Eye Tracking Will Launch Virtual Reality into Iron Man Era
The next big jump in virtual reality technology is most likely going to be eye tracking. With this, head mounted headsets will have laser beams aimed at the eyeballs and turn your peepers into a mouse. A number of startups are already working on this technology and their goal is to convince VR gear manufacturers such as Oculus Rift and HTC Vive to include this new feature into a next generation device. Some of these new features include SMI, Percept, Eyematic, Fove, and Eyefluence and they have all recently enabled USA Today to demo its eye tracking tech.
Eyefluence is one of the eye tracking startups that is pursuing a way for users to move through a series of options by just using their eyes.
“Eye-tracking is almost guaranteed to be in second-generation VR headsets,” says Will Mason, cofounder of virtual reality media company UploadVR. “It’s an incredibly important piece of the VR puzzle.”
With the current level of technology, making selections in VR or AR environments requires the user to move his head so that his gaze lands on a clickable icon and thereafter pressing a handheld remote or in the case of some of the headsets, reaching out with your hands to make a selection by interacting with a hologram. With the Eyefluence, all of this will be achieved by simply casting your eyes on a given icon and then activating it with another glance.
“The idea here is that anything you do with your finger on a smartphone you can do with your eyes in VR or AR,” says Eyefluence CEO, Jim Marggraff, who cofounded the Milpitas, Calif-based company in 2013 with another entrepreneur, David Stiehr.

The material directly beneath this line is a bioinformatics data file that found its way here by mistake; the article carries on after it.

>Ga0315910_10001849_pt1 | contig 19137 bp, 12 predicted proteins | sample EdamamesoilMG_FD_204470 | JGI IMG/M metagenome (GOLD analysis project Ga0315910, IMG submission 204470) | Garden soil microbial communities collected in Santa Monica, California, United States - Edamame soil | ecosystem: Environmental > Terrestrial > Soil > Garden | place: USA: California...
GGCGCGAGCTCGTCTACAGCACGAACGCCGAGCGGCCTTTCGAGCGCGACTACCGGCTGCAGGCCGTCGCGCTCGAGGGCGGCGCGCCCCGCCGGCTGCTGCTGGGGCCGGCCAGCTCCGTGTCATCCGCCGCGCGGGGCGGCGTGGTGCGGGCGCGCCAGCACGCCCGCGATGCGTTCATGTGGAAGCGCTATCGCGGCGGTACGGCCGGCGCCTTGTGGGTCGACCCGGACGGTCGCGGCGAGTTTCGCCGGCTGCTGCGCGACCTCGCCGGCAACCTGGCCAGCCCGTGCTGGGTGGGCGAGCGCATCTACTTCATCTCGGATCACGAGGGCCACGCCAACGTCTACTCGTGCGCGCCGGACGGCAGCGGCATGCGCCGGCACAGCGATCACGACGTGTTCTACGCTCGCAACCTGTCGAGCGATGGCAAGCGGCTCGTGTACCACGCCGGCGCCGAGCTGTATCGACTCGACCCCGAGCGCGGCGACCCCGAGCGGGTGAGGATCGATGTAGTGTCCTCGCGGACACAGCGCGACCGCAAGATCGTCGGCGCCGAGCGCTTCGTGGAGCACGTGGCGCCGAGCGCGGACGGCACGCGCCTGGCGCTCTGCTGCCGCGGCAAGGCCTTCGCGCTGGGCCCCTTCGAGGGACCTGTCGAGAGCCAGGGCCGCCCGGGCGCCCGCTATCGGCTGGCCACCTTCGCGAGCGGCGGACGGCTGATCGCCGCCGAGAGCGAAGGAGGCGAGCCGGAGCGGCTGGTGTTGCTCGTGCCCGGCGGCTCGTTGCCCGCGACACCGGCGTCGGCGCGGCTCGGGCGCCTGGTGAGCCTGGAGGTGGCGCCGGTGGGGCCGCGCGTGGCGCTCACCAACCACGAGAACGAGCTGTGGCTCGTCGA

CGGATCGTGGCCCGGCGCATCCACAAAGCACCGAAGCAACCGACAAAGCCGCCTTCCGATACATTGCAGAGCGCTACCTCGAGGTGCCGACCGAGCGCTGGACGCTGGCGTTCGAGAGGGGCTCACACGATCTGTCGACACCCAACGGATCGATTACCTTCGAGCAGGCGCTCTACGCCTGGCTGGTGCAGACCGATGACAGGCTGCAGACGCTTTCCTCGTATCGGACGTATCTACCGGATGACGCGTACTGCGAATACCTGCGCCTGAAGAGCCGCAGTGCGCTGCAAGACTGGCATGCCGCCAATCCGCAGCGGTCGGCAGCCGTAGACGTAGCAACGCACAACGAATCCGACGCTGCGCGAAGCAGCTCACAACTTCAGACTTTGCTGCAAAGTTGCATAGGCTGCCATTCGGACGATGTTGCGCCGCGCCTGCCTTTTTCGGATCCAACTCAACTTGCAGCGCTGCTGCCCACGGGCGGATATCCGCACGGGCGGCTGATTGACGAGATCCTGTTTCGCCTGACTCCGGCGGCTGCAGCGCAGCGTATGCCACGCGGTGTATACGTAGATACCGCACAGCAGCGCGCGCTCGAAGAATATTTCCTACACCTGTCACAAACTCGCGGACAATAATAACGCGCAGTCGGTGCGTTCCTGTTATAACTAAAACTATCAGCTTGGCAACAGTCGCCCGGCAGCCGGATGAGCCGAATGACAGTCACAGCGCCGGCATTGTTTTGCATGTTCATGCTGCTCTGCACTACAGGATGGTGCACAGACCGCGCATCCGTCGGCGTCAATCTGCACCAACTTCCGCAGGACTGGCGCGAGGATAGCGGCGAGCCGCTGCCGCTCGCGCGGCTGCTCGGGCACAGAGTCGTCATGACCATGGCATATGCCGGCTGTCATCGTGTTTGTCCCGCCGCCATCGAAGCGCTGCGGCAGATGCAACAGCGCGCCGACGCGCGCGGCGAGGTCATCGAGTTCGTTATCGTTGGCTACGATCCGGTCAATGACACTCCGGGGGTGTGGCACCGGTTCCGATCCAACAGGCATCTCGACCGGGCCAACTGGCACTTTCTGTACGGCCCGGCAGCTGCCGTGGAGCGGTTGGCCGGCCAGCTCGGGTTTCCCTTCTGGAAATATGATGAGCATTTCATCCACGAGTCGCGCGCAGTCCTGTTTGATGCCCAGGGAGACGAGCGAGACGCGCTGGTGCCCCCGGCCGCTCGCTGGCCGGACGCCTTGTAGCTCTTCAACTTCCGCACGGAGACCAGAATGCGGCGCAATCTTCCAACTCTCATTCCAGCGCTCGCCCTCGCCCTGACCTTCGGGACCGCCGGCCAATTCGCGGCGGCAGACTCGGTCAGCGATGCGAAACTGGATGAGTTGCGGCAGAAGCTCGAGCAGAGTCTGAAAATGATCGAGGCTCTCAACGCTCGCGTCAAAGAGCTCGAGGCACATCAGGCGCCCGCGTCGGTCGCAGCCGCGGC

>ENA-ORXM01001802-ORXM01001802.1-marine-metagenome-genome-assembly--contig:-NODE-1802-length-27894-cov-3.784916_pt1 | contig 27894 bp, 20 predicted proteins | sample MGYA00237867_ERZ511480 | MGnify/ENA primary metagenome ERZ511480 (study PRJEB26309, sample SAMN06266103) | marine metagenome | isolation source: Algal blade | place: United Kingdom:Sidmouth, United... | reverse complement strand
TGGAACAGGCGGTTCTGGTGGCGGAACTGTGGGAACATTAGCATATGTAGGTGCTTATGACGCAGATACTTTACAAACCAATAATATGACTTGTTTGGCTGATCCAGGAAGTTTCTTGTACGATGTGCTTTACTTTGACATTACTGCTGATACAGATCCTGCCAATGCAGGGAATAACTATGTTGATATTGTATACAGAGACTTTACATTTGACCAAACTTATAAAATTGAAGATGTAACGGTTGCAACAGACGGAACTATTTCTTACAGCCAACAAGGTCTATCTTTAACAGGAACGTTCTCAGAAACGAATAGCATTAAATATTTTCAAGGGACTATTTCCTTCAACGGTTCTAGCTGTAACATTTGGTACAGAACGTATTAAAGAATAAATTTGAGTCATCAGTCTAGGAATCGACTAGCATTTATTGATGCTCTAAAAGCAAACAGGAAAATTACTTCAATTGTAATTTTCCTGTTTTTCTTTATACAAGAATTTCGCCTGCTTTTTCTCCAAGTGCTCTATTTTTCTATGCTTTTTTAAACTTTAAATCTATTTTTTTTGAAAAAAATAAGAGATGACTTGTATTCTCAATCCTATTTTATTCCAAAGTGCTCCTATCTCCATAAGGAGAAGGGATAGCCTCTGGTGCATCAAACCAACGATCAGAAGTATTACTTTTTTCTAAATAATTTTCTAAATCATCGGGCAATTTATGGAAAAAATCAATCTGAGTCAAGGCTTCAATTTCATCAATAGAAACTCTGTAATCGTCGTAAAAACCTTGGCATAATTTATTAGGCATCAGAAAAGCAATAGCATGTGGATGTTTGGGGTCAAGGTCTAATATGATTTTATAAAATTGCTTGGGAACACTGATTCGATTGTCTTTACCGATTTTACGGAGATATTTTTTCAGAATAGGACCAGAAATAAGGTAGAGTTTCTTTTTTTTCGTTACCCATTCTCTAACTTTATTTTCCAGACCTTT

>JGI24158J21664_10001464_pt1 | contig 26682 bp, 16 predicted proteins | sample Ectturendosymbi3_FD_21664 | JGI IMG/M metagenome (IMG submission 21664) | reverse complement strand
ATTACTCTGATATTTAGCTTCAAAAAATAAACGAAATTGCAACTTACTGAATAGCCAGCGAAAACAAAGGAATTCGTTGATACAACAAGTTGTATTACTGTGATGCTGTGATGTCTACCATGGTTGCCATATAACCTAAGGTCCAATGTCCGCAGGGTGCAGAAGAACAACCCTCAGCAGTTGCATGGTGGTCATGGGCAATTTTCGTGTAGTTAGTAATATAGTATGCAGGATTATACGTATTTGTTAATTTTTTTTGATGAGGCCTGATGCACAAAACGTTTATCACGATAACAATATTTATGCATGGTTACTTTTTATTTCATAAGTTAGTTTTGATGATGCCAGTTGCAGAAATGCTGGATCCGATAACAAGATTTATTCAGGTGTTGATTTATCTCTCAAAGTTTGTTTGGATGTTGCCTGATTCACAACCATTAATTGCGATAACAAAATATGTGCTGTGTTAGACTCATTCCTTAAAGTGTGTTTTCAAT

This technology will make the seemingly futuristic tech that iron Man uses for his suit a close reality as these augmented reality goggles will be operated hands free.
“Computers made a big leap when they went from punchcards to a keyboard, and then another from a keyboard to a mouse,” says Marggraff, who invented the kid-focused LeapFrog LeapPad device. “We want to again change the way we interface with data.”
The Technology is still a Few Years Out
As intriguing as this all sounds, the mainstreaming of the eye tracking technology is still a little way down the road. According to Eyefluence executives, they are in talks with a number of headset manufacturers but the tech isn’t likely to be available until 2017. Other companies remain mostly in R&D mode.
The challenges for eye tracking are dual form in the sense of the technical and financial angles. Manufacturing hardware that consistently locks onto an infinite variety of eyeballs is a major hurdle and the gear must be kept light and have little power consumption which makes the task all the more daunting.
Another company that is working on eye tracking is Fove and they are trying to incorporate eye tracking into a VR headset.
“What eye-tracking will do will be powerful, but I’m not sure how valuable it will be from an investment standpoint,” says Kobie Fuller of Accel Partners. “Is there a multi-billion-dollar eye-tracking company out there? I don’t know.”
With time and a consistent drive towards this technology all of the constraints and barriers will eventually be broken and this technology will be available in the VR world.